Pyjamas Are Forgiving by Twinkle Khanna is set in a spa-cum-hospital facility, Shanthamaaya Sthalam, where a forty-something Anshu comes in search of freedom from the doshas that plague her, and a past which refuses to go away. Amongst her inmates are her ex-husband Jay and his unnaturally young new wife, Shalini, and Anshu struggles with the resurfacing of all the desires and disappointments she has long repressed. The story moves in an engaging and unpredictable manner, is sprinkled with Khanna’s characteristic wit and humour, and makes for a snappy, light-hearted read.
Kobita, a 54-year-old activist, married to Nayan, a blind poet, decides to travel to Guwahati to search for a molested girl who is nowhere to be found. Soon, Nayan stops getting her calls. Set over seven days after Nayan loses all contact with Kobita, Missing by Sumana Roy is a study of the modern marriage, and dwells upon the question: What happens when a wife goes missing? The beauty and simplicity of the storytelling keeps the reader engaged throughout.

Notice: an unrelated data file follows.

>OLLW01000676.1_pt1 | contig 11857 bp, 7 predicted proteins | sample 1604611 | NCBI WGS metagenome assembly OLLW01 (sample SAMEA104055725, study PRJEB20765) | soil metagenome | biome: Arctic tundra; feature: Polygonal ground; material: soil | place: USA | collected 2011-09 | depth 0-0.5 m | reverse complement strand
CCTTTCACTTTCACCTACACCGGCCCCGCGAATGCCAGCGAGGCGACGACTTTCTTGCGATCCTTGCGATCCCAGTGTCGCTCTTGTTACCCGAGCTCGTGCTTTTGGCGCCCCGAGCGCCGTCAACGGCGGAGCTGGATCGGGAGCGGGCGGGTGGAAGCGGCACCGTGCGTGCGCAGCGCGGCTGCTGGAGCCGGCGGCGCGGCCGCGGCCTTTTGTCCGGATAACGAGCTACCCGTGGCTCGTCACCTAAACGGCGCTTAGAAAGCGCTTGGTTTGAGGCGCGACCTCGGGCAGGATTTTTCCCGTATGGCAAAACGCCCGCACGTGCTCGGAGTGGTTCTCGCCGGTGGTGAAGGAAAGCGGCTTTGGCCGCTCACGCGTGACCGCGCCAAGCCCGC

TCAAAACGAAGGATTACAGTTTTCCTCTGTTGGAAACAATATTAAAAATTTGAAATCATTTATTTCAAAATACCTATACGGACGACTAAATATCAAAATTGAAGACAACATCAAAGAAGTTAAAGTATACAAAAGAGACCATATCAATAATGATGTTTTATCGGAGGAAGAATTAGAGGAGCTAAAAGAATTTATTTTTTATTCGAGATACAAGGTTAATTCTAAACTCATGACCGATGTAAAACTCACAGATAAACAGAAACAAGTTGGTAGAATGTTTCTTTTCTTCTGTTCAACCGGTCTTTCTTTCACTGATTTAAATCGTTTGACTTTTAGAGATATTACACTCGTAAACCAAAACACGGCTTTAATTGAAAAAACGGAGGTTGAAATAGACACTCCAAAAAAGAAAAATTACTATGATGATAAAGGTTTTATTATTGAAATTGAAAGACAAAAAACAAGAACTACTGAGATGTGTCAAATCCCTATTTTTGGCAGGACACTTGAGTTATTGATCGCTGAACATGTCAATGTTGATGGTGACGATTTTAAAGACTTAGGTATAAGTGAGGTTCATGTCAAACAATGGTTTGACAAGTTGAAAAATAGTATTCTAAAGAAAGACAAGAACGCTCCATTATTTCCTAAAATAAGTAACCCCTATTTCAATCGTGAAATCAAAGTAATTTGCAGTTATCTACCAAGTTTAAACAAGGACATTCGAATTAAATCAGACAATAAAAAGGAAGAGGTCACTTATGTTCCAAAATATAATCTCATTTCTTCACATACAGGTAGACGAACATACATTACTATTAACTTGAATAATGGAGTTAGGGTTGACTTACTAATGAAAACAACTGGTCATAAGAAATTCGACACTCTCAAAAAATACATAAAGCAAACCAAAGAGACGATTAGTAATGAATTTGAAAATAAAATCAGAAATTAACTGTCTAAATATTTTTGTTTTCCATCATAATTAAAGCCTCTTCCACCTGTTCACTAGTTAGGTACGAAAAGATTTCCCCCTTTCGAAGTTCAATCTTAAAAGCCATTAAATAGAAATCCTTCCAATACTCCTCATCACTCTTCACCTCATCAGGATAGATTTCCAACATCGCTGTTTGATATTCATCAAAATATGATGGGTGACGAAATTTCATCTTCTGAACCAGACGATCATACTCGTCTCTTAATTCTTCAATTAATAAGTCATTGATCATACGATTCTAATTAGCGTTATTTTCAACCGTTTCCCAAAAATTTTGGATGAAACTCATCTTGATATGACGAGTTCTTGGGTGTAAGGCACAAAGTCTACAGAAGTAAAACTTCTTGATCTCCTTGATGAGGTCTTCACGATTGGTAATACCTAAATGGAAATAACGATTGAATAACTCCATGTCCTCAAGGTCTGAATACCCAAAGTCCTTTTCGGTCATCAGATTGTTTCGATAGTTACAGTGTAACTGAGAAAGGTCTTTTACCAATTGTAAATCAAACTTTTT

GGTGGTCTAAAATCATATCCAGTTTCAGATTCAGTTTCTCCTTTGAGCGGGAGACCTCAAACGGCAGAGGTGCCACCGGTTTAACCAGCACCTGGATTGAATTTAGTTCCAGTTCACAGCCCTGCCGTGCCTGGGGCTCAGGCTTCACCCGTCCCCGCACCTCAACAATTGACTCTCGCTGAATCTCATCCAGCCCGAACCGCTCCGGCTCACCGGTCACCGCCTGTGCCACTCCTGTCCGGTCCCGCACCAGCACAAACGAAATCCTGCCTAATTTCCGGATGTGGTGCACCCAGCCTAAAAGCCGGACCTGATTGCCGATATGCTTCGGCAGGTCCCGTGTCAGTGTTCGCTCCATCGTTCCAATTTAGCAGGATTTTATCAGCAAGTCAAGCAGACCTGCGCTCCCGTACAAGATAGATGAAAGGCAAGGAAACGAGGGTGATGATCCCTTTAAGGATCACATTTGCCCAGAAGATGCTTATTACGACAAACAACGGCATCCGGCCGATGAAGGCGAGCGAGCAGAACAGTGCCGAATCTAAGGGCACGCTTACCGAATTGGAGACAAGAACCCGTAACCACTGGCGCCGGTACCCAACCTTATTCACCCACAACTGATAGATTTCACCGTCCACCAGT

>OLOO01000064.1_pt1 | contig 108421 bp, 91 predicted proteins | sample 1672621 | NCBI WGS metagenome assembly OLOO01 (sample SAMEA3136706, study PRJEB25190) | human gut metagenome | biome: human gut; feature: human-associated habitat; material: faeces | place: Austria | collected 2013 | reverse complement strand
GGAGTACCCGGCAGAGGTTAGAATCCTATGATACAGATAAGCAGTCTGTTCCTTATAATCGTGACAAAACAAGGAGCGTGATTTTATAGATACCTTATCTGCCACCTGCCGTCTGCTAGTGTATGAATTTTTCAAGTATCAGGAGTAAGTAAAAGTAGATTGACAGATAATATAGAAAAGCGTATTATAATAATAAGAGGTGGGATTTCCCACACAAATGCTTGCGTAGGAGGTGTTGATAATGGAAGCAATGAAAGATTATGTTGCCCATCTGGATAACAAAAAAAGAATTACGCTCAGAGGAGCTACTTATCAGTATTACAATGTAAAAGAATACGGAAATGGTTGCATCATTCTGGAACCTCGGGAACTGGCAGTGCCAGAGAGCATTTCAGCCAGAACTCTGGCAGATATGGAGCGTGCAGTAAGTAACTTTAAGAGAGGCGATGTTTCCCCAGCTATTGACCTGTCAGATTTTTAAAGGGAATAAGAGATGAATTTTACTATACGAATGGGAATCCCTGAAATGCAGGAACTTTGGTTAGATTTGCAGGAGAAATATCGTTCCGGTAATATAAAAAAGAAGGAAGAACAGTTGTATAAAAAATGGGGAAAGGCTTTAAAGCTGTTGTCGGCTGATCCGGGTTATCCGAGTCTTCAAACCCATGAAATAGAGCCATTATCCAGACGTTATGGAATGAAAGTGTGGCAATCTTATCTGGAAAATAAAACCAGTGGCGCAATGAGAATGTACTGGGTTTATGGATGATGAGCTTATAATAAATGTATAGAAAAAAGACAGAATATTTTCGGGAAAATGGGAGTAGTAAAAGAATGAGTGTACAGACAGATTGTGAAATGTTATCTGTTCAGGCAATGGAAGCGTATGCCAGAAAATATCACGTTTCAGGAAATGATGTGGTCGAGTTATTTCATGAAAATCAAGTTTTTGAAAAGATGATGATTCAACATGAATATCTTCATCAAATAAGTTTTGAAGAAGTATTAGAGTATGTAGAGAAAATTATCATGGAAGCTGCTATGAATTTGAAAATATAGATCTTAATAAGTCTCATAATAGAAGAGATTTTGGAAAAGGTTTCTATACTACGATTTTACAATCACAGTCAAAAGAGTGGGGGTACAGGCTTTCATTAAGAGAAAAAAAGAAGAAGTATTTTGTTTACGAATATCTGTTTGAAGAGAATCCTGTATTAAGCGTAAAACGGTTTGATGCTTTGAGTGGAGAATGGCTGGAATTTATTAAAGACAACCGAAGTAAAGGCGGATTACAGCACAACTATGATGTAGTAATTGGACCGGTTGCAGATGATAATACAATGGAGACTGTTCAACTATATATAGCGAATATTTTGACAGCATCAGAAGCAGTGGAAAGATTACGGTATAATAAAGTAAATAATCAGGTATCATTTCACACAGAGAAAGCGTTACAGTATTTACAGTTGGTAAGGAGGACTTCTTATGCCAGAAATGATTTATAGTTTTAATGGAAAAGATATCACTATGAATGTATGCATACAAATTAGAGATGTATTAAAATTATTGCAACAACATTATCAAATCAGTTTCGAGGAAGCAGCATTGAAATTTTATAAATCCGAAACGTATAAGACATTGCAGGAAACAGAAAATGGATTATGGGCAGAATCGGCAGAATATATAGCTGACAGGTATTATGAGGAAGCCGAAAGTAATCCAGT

Cast Out and Other Stories, by award-winning writer, Sucharita Dutta-Asane is a debut collection of sixteen short, dark, deliberately disjointed tales that are unhurried in pace, featuring characters, both regional and urban, you would barely notice while on your way during rush hour. The stories, in which the shades and moods alike tilt towards the preternatural, emerge from the gaps in journalistic reportage about being cast out in different ways.
Set in varied locales across the country, the 14 remarkable, well-crafted stories featured in A Day in the Life by Anjum Hasan, tell us about the absurd encounters of a wide range of peculiar, vulnerable, ordinary characters—outliers—and their eccentricities and tragedies. The book calls attention to questions of identity and purpose.